A Gold and Silver Buyer’s Guide Part II

Continued from A Gold and Silver Buyer's Guide Part I

Further Notes on How to Buy Gold and Silver

I've had some people write in and ask, "How much gold should a person buy, as a percentage of their wealth?"

Some people say that you should own 5% and sometimes 10% of your net worth in precious metals.

I wouldn't put such a hard and fast number on it – instead I'll give you a simple metric that will help you decide if you have the bare minimum of gold or silver that you might need in a worst-case-scenario.

After all, we're not buying gold and silver necessarily because we 100% believe that a currency crisis is inevitable, or that our dollars will be rendered worthless, no ifs ands or buts.

I buy gold and silver because of the increasing likelihood of that event, but I'm not absolutely certain that such an event will come to pass. If I was absolutely certain, then yes, I might transfer 70-80% of my net worth into gold, silver, durable goods and potable water.

I won't tell you the exact amount of gold and silver I own, but I will tell you a simple metric that I've told my family and close friends to use.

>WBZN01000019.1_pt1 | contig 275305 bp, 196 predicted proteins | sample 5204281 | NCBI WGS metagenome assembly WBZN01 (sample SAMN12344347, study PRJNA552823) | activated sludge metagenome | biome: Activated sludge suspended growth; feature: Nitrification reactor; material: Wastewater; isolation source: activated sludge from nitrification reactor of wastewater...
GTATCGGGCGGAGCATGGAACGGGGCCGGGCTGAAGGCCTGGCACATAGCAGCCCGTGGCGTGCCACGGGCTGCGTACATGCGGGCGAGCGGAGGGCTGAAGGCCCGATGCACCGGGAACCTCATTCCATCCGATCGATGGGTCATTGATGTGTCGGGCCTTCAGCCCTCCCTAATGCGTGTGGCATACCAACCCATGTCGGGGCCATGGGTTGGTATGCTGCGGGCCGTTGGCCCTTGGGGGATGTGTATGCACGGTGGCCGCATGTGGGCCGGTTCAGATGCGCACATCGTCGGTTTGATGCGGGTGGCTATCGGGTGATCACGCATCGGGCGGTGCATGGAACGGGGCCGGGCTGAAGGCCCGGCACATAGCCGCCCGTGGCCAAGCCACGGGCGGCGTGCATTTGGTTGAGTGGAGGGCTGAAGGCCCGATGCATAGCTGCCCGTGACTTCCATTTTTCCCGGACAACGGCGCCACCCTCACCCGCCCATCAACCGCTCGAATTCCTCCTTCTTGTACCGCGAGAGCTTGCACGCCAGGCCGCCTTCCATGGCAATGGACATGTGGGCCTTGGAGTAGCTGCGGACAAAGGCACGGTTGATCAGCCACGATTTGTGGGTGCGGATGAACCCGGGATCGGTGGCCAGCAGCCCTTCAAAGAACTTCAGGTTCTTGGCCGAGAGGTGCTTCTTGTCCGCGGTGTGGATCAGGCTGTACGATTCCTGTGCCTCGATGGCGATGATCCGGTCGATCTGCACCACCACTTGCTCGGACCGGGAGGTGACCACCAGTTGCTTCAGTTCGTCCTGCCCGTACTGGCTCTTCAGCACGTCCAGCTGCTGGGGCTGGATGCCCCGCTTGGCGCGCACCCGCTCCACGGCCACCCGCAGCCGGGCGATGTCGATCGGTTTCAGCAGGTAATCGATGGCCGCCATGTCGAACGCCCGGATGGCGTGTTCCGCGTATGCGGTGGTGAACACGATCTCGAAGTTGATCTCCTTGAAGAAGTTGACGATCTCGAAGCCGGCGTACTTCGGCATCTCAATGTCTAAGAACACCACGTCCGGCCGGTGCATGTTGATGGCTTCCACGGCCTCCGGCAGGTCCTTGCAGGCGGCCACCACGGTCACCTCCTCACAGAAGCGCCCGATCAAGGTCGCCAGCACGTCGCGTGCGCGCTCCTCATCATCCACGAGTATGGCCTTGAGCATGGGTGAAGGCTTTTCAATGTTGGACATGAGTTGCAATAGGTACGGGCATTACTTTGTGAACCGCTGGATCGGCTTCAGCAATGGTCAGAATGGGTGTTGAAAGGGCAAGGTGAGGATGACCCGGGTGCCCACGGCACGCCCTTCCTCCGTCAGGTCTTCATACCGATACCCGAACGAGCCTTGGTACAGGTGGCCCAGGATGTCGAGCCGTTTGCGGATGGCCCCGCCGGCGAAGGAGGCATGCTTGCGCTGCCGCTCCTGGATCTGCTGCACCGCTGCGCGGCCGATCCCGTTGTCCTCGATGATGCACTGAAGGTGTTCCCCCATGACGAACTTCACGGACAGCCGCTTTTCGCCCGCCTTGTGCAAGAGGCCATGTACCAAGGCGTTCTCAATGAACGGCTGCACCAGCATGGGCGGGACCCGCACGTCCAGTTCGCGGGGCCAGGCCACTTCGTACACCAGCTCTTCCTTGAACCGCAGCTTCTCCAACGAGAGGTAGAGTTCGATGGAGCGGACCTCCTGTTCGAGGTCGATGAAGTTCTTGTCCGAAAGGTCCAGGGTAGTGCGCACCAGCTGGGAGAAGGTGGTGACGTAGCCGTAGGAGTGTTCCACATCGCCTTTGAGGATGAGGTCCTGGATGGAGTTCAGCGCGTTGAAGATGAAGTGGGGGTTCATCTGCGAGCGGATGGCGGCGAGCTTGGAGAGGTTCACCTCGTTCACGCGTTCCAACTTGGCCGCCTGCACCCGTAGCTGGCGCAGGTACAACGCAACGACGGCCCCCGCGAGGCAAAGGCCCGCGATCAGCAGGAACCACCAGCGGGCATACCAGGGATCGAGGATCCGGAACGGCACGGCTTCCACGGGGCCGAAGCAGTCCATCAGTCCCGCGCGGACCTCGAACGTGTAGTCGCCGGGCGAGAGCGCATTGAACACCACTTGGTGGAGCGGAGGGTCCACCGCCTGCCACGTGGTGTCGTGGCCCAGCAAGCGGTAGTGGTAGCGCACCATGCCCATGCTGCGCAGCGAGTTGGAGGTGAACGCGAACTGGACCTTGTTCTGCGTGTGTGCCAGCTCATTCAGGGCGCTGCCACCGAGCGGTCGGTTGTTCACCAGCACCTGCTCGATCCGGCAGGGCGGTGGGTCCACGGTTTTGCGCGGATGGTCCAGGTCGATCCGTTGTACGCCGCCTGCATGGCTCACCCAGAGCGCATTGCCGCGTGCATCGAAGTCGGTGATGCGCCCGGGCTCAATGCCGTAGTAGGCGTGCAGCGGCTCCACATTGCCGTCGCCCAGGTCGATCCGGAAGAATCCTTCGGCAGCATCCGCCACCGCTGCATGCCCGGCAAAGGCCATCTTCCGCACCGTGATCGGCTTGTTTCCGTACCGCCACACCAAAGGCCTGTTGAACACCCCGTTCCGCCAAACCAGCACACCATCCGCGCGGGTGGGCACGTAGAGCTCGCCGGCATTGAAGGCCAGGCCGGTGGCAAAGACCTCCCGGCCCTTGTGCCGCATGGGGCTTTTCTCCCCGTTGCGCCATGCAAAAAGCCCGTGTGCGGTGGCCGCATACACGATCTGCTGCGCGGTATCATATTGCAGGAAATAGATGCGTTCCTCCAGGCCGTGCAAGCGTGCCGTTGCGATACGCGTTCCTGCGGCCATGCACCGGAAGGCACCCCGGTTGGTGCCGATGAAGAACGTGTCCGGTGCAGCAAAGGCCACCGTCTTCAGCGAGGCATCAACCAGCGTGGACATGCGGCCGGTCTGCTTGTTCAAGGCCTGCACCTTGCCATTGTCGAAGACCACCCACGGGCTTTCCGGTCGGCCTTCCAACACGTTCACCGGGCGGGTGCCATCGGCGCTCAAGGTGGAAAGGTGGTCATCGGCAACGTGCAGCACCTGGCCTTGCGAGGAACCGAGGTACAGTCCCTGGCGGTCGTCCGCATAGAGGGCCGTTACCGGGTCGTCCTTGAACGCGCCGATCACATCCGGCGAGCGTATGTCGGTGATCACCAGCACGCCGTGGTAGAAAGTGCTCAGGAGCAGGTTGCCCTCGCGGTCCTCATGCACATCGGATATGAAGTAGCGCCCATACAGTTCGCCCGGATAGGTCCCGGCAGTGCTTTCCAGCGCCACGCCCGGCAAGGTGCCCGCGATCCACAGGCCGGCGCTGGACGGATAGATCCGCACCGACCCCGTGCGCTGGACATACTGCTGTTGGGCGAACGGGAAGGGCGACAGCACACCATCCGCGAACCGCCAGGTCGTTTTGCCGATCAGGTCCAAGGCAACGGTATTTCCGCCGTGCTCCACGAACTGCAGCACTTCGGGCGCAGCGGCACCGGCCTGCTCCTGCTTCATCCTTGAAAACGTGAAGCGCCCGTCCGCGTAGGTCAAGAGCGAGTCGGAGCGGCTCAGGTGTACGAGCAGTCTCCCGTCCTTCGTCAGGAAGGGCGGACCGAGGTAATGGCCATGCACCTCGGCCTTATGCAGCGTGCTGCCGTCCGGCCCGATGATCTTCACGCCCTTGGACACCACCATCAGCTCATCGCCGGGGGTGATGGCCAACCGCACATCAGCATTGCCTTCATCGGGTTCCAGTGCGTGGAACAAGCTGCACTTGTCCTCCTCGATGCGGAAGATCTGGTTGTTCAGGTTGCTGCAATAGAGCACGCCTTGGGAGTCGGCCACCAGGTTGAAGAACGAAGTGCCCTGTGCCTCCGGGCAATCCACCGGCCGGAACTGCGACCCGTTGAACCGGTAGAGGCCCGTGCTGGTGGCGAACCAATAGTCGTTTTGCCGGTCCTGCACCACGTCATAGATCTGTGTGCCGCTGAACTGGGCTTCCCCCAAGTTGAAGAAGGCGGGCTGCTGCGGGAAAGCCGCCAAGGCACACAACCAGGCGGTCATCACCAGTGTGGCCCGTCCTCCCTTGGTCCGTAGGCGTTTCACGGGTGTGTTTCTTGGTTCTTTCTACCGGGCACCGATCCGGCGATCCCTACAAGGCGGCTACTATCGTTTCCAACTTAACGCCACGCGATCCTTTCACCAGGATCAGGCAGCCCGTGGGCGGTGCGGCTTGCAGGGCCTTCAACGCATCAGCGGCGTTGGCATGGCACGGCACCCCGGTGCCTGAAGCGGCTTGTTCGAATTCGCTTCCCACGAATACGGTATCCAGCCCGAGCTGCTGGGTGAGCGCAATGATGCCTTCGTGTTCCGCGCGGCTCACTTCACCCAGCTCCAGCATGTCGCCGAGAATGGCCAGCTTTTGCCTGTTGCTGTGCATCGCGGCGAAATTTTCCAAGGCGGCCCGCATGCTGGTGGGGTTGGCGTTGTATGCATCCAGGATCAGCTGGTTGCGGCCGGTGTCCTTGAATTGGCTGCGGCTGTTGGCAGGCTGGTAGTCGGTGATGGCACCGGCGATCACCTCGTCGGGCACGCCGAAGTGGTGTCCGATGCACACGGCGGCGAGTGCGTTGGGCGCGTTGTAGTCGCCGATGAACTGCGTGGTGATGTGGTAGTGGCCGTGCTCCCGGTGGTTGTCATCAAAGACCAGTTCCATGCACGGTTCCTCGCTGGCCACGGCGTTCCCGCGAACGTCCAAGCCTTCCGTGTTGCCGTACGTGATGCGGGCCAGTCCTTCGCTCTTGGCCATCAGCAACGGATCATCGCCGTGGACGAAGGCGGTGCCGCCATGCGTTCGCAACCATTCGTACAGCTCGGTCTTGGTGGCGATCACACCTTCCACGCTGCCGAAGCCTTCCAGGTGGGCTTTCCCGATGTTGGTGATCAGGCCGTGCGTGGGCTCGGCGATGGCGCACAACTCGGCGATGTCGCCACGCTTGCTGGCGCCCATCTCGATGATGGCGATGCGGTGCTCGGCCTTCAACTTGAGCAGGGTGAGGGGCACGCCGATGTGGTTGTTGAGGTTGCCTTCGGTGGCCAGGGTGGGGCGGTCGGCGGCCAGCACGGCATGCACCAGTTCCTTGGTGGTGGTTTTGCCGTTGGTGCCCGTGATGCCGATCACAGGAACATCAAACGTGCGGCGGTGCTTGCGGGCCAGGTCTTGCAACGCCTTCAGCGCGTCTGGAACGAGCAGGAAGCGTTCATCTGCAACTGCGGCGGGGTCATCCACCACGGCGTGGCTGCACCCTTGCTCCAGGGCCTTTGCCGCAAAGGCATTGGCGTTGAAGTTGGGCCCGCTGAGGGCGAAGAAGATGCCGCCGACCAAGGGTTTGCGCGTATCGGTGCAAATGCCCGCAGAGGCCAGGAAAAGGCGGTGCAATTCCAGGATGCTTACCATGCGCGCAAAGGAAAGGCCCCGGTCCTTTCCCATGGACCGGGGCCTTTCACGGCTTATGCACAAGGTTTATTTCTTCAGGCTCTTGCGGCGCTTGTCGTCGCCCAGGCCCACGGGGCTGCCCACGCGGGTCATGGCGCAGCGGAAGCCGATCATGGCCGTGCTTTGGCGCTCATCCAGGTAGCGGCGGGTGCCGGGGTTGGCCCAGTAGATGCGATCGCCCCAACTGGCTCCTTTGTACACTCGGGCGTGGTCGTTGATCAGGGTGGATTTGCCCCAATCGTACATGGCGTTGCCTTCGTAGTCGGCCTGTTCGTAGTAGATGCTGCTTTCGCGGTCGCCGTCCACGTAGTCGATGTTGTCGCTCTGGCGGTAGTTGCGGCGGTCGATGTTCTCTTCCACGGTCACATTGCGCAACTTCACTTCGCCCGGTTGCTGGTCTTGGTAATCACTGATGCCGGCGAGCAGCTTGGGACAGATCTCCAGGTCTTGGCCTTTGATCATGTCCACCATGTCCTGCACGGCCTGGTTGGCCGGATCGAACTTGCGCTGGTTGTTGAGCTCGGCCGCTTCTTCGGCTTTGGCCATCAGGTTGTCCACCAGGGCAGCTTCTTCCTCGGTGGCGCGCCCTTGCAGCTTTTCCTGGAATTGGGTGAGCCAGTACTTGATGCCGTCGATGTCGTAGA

I don't know if more than one or two of them have listened (another indication that we're not yet in bubble territory) but here's my rule of thumb:

Look at your budget for your monthly living expenses. Stuff like food, water, transportation, clothes, heating oil, etc. Add it all up to find your average monthly cost of living. Multiply that number by six, and then buy a mix of gold and silver bullion equal to that six month estimated cost.

Why six?

Assume we enter into a real life, 'as seen on TV' currency crisis, with food riots and long lines at the gas station, wheelbarrows filled with cash to buy a loaf of bread, etc. In this circumstance I estimate that at the VERY least, you'll want to have enough gold and silver to cover six months' worth of your living expenses.

Six months would give you enough time to figure out the next step – whether that's moving in with relatives across the country, or finding a new home in a different area – even moving overseas, or starting a large garden or small business that would be in demand in the aftermath of a currency crisis.

Hopefully, six months of living expenses isn't more than 5% of your net worth – it's probably also an affordable amount to get started with.

Anything more than that six month supply is extra security for your bottom dollars.

I wouldn't advise putting more than 30% of your net worth in gold or silver. That's way too many of your eggs in one basket.

Another common question:

"Before I purchase anymore gold coins (20 Franc Swiss)… do you have any concern about Goldline?"

I'm going to bash Goldline – but first, Tom brings up another type of bullion I didn't mention earlier in the report…